In other words, the changes in customer behavior that we’ve seen lately aren’t going away anytime soon. As Bear Grylls would say: Improvise, Adapt, Overcome.


If you don’t do it, your competitors will


If you like low hanging fruit (aka easy clicks), then you should consider competitive SEO.

Competitive SEO is all the content you see for “alternative” and “vs” searches.

To make it clear, it’s targeting those keywords like “Stacked Marketer alternatives” (but you’d never betray our trust like that, would you?).

Ranking for such keywords is powerful because you catch prospects in two crucial moments:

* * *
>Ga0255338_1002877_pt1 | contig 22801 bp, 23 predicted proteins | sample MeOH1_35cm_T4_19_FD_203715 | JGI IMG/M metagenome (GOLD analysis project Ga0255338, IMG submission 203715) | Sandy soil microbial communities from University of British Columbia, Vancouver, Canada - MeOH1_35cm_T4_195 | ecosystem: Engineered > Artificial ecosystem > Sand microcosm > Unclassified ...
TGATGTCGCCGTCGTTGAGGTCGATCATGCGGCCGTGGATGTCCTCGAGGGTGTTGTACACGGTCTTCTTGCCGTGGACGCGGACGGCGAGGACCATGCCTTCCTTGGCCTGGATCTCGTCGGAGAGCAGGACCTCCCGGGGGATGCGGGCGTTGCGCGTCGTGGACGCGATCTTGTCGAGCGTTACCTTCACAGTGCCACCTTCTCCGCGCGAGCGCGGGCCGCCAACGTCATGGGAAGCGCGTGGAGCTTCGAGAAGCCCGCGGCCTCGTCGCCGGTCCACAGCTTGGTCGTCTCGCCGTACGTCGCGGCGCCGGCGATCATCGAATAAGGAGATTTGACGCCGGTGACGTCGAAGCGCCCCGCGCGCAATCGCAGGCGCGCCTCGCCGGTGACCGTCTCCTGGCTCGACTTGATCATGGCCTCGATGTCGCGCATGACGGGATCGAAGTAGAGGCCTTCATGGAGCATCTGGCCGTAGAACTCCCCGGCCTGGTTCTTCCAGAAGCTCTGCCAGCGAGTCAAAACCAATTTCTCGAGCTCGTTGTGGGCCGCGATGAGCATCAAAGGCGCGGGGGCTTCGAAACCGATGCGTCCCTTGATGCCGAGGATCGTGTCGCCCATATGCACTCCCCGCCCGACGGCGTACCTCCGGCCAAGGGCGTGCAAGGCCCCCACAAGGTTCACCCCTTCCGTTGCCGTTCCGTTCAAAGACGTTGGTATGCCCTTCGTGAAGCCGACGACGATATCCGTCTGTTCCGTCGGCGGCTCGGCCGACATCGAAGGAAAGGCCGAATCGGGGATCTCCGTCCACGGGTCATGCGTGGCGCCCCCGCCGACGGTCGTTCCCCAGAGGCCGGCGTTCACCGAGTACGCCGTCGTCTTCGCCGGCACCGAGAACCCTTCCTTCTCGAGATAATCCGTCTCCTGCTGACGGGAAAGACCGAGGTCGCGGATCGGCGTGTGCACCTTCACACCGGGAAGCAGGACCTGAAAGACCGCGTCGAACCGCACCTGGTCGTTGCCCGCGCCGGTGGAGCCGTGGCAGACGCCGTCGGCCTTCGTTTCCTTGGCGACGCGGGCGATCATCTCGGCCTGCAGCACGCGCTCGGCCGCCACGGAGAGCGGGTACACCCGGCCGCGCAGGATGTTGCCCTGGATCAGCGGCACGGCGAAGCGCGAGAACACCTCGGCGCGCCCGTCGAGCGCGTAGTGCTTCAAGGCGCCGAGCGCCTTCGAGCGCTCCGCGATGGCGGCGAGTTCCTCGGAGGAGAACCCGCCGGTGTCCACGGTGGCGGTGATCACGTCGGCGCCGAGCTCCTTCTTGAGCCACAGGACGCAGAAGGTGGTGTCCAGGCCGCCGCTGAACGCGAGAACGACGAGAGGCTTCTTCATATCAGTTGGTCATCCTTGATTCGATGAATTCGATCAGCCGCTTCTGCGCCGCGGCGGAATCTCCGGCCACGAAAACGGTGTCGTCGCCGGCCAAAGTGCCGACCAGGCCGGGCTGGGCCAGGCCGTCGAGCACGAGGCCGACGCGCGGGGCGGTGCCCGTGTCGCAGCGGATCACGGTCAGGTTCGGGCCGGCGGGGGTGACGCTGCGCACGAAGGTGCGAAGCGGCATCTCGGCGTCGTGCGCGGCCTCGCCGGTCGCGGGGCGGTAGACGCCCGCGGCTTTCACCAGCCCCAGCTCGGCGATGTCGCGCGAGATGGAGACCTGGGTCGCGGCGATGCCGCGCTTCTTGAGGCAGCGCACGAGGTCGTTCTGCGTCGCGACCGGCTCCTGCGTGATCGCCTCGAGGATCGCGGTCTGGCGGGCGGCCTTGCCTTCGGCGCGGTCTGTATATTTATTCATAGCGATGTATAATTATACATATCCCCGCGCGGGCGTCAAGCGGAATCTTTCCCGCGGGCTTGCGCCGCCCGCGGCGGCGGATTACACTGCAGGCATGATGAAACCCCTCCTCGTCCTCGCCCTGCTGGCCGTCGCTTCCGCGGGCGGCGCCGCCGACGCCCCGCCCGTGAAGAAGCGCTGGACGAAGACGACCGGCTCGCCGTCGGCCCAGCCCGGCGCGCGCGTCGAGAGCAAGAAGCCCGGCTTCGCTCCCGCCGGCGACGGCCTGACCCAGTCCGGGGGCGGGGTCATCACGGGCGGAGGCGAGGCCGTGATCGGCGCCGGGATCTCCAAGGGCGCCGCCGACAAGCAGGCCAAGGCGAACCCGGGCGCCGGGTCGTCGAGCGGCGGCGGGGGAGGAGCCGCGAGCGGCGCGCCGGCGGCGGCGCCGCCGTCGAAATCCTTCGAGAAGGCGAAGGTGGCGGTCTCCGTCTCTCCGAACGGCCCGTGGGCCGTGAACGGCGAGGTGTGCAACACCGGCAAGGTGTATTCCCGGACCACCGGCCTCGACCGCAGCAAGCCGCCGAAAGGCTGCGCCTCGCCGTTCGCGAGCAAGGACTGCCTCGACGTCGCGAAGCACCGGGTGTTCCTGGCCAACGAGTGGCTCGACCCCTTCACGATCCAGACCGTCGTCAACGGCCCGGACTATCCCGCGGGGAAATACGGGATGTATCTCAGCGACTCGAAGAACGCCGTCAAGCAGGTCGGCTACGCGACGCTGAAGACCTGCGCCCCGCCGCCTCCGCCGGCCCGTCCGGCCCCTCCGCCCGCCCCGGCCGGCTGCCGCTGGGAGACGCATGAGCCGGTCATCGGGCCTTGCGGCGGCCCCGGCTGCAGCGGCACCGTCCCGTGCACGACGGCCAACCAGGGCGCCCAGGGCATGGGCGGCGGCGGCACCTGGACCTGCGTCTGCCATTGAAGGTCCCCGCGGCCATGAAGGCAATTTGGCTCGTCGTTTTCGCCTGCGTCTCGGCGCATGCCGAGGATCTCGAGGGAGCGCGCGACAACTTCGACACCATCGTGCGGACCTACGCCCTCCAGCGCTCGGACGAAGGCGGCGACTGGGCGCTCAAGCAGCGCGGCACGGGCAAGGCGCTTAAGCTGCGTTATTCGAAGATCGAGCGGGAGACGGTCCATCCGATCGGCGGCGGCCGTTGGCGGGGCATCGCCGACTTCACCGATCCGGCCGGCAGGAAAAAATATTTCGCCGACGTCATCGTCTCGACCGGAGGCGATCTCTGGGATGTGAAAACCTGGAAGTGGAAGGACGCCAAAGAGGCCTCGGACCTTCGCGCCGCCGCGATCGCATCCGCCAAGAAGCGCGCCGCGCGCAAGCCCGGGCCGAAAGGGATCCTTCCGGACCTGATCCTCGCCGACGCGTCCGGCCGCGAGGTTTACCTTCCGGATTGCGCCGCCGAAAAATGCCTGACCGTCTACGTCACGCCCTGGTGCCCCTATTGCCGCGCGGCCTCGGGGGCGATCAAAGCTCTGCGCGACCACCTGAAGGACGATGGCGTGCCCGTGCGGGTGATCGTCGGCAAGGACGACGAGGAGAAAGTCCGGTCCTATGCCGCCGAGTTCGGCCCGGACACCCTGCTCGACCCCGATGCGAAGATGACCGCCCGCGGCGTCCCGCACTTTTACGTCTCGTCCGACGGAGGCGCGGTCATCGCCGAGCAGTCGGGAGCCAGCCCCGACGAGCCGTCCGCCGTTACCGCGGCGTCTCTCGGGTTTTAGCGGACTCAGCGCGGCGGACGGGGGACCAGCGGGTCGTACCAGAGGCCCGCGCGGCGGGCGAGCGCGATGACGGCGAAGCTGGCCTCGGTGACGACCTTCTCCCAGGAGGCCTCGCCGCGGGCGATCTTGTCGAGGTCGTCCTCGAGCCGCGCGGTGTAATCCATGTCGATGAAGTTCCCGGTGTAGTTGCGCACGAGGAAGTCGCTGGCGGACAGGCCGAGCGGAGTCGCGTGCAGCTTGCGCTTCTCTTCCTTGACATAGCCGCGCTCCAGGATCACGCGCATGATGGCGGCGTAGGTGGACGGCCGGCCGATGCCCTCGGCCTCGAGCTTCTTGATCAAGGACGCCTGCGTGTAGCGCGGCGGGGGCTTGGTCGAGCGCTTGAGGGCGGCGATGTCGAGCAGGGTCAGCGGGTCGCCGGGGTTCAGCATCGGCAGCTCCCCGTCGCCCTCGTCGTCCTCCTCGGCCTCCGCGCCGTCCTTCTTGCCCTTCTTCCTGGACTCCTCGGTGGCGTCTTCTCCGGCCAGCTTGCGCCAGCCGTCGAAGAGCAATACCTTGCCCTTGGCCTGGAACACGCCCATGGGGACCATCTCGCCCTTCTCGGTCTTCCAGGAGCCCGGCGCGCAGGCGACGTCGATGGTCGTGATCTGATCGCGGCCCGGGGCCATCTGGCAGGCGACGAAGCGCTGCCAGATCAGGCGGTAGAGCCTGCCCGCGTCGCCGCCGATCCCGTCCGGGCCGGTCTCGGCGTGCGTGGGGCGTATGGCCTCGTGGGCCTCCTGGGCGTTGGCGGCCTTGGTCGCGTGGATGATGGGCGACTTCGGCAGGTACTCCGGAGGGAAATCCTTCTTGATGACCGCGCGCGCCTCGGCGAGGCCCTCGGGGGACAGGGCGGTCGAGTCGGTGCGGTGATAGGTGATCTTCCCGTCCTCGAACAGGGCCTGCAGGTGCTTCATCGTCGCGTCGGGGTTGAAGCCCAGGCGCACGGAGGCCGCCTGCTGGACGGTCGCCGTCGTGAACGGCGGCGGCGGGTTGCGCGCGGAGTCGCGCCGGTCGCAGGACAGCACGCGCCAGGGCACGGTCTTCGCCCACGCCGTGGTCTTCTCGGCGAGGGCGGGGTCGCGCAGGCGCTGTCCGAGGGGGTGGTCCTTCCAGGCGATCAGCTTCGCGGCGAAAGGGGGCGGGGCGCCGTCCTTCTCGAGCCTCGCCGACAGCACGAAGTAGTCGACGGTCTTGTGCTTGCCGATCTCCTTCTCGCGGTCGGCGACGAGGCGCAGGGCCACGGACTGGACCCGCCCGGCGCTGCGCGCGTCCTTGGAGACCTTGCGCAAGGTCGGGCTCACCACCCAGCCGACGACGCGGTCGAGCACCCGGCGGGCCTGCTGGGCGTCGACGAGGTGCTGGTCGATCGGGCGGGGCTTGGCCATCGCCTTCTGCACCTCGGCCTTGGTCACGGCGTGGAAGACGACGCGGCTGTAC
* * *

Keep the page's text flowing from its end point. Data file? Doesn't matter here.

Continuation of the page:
• When they’re customers of one of your competitors and they’re looking for an alternative.
  • When they’re evaluating your service but they still need more information to decide.

Kevin Indig just broke down three best practices to do competitive SEO executed by three different companies.

Competitive SEO: 3 companies that do it well

1) Wondershare Filmora: This is a video editing software, and its main competitor is Adobe Premiere Pro.

Their strategy here is attacking Adobe Premiere’s documentation, creating several pages illustrating how to use Adobe Premiere.

Adobe ‘s documentation is weak, and Wondershare Filmora is feasting on Adobe’s laziness.

An example is an article that Filmora created called “How to create split-screen in Adobe Pro”.

It has zero backlinks, but ranks for 160 keywords! Zooming out to the bigger picture, Wondershare Filmora’s site ranks for all sorts of keywords that Adobe should be ranking for, too.